The 3 Winning Business Ideas from Green Bay’s First Startup Weekend


Forget Silicon Valley. The next big tech company could very well come out of  Northeast Wisconsin.

I had the opportunity to attend presentations at the end of the first-ever Startup Weekend in Green Bay, and was blown away by the ideas.

These people were able to pitch a concept for a new business and produce something real – all within 54 hours. If I get my oil changed over the weekend, I feel pretty productive. But the teams at Startup Weekend Green Bay really accomplished something amazing in a very short time.

Here’s a look at the three winning teams and their business ideas…

1. First Place –  Lingolit

Lingolit-logoWhat if you could take your child’s favorite storybooks and turn them into e-Books that helped them learn other languages?

That’s the basic idea behind Team leader Chad Hendricks wasn’t even planning on pitching an idea at Startup Weekend. But the day before it all began, he came up with this concept.

“I wanted to pitch an idea just to pitch an idea and didn’t think other people would think it was interesting or even care,” Hendricks says.  “I was expecting to join another group and business idea.” As it turns out, the judges ended up choosing as the overall winner.

What’s unique about Lingolit is that the books will be narrated by a native speaker – not simply translated into another language. The books will also be interactive. So when kids click on items in a picture or words on a page, it will highlight and speak the word.

“I’m a teacher and wanted to get the Spanish teachers at my school to translate my kid’s books,” Hendricks explains.  “Sure, I can buy Spanish books but I do not know how to pronounce the words.  So this idea came from something that I had wanted for my own life.”

Next steps for Lingolit include contacting and potentially working with book publishers to form a partnership. For now, they’ve begun by using public domain or open source books – such as the classic, Good Night Moon.

2. Second Place – VigorUS

Vigorus-logoDo you ever feel a little lonely in your personal fitness routine? What if it could be more like a team sport?

That’s the goal the team connected to came up with. Their plan is to harness the data collected when people use devices that track exercise. Popular examples include the FitBit and Nike+ Fuel Band.

By bringing all that individual data into one place, VigorUs would let people to work together as a team on reaching fitness goals, and could even allow teams to compete head-to-head.

Team leader Josh Braun says he noticed his FitBit was great at collecting data. But he wondered why he couldn’t do more with it other than plotting out his own activity.

“I also noticed that even though each fitness tracker collected the same info, none of them talked to each other,” says Braun. “A FitBit user can’t easily share with someone who wears a Nike+ Fuelband. I realized that many people exercise in teams because friends, family, and coworkers motivate us more than just graphs and data points. I thought, ‘Why don’t fitness trackers allow us to work towards goals collectively with friends? Why can’t we make fitness goals social and fun?'”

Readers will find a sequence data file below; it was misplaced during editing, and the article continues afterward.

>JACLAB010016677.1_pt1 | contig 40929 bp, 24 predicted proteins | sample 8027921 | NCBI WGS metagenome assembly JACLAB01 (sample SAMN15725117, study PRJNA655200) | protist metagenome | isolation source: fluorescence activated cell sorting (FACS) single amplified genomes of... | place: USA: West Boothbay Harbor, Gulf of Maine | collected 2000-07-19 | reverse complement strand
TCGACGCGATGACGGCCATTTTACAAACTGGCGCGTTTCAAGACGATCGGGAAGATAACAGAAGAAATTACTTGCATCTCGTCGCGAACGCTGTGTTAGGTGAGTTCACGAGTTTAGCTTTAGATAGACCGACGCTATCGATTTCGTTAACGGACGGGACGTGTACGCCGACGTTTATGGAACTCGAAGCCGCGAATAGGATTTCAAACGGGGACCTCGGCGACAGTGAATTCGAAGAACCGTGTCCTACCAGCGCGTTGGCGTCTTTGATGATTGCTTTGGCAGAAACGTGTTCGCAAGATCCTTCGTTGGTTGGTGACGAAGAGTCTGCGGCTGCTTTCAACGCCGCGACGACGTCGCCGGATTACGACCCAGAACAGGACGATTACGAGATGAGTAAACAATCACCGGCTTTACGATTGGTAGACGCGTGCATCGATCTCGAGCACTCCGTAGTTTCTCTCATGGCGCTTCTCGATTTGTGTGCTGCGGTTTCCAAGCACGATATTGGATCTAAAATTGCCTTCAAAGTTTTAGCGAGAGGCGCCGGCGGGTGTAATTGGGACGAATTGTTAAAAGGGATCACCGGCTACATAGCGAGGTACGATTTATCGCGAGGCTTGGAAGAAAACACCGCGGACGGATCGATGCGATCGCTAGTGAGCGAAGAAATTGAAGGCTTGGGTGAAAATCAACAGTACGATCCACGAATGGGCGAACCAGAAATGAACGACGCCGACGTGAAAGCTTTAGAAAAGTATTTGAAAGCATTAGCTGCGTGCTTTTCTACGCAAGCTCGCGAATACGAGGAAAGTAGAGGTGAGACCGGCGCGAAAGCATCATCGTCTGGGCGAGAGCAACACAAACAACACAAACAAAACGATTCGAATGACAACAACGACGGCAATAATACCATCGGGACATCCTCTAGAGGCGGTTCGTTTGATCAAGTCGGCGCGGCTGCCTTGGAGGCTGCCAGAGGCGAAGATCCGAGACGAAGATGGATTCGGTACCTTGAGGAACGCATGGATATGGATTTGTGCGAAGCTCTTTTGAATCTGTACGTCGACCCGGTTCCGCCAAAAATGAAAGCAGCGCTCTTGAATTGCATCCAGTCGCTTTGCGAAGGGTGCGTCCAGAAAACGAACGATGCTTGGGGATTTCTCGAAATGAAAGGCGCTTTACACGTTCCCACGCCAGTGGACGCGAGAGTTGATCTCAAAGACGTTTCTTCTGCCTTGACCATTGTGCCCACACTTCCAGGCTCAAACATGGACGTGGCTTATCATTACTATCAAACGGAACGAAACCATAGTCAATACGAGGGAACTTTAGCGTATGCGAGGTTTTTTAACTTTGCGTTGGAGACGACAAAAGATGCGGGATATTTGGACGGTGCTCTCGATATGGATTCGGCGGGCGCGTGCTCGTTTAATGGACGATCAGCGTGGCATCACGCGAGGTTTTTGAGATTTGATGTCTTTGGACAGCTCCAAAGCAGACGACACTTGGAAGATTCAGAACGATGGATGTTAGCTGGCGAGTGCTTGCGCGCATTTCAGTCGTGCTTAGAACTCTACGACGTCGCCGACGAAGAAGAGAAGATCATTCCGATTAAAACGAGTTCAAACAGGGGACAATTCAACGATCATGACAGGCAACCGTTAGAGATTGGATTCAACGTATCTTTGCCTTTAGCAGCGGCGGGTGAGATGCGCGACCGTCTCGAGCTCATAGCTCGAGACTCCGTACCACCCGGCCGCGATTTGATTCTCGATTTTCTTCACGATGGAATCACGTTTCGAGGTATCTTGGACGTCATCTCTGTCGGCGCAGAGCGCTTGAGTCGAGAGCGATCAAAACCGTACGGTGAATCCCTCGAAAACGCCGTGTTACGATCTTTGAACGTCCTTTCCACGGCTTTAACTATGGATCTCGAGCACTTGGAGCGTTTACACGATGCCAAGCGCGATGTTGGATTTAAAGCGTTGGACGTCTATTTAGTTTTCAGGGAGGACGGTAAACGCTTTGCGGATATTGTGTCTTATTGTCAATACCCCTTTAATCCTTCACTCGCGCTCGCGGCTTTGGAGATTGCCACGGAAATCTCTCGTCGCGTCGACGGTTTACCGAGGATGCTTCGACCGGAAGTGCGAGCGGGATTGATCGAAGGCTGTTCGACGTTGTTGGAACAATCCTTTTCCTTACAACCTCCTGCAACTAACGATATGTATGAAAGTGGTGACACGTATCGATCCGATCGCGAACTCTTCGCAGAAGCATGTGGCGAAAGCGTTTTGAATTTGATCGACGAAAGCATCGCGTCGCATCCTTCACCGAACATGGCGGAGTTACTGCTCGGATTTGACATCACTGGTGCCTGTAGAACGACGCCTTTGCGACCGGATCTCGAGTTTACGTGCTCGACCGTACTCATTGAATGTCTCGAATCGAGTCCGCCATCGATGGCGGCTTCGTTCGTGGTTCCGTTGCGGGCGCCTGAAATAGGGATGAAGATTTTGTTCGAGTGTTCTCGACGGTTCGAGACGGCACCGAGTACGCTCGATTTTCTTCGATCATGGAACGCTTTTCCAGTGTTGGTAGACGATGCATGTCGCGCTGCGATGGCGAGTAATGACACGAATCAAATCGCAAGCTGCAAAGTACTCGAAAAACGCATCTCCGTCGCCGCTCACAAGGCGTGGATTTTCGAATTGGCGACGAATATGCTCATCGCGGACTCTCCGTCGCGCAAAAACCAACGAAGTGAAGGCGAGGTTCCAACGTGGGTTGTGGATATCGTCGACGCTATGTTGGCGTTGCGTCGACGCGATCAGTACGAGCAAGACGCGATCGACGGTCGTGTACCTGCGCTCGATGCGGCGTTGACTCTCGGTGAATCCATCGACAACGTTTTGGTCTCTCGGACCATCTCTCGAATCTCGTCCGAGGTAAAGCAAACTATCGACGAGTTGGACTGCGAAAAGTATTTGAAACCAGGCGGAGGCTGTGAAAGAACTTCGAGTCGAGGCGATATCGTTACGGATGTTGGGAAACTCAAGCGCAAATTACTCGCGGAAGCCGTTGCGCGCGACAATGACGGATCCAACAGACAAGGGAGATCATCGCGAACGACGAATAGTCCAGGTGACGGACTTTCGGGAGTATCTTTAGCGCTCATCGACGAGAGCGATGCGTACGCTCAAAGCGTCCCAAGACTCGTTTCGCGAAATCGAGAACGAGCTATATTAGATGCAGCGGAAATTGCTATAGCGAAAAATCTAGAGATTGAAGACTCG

The VigorUS team plans on polishing up its first version of the service, and then wants to find businesses interested in using it for an employee wellness program.

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3. Third Place – Leagueify

leagueify-logoYou don’t have to be a sports fan to participate in a fantasy league.

What if you could setup a fantasy league about almost anything?

That’s what the Startup Weekend team connected to Leagueify set out to create. They describe Leagueify as “fantasy leagues for the rest of us.”

Team leader Ross Larson is a big football fan, but he felt like fantasy football put too much focus on offensive stats, and wondered why other stats were ignored. He also participated in a DIY Winter Olympics fantasy league and was surprised there was nowhere online that could efficiently host such a competition.

Larson says there are plenty of possibilities for making data fun – especially when it creates a storyline and a little bit of rivalry.

“The internet gives me information, but it can’t make me care,” he says. “Leagueify can help turn data from the internet into players, teams, and points, allowing for friendly competition among friends over the subjects that you care about.  Play for bragging rights over snowfall totals, Oscar winners, car sales, reality TV show contestants, or something else!  Where there’s data, there’s a game.”

The team plans on “play-testing some leagues on an invite-only basis.” Since Startup Weekend concluded, they’ve also partnered with additional developers and are getting some guidance from a few startup veterans.

How You Can Get Involved With the Local Startup Community

There were nine total teams at Startup Weekend Green Bay and around 45 people participated. All of the ideas were impressive.

A few others were Goods Runner – an app that uses a network of “runners” to pick things up for you from places that don’t deliver. There was also Wuxtry – a mobile service that updates users about community issues and public meetings. And Fans Park Here – an app initially created for Packers fans as well as businesses and homeowners near Lambeau Field that supports parking spot reservations. You could call it the “Airbnb for parking.”

Check out the Startup Weekend Green Bay blog for more on all the ideas and keep a close eye on all of these entrepreneurs. They’re going places.

You can also hear from the three winning teams and other local startups when Digital Fertilizer hosts its Startup Showcase next month.

Event Details

  • What: Startup Showcase with Digital Fertilizer
  • When: March 10th, 6-8pm
  • Where: The Green Room Lounge, De Pere
  • More info: Click Here to RSVP and for Additional Details


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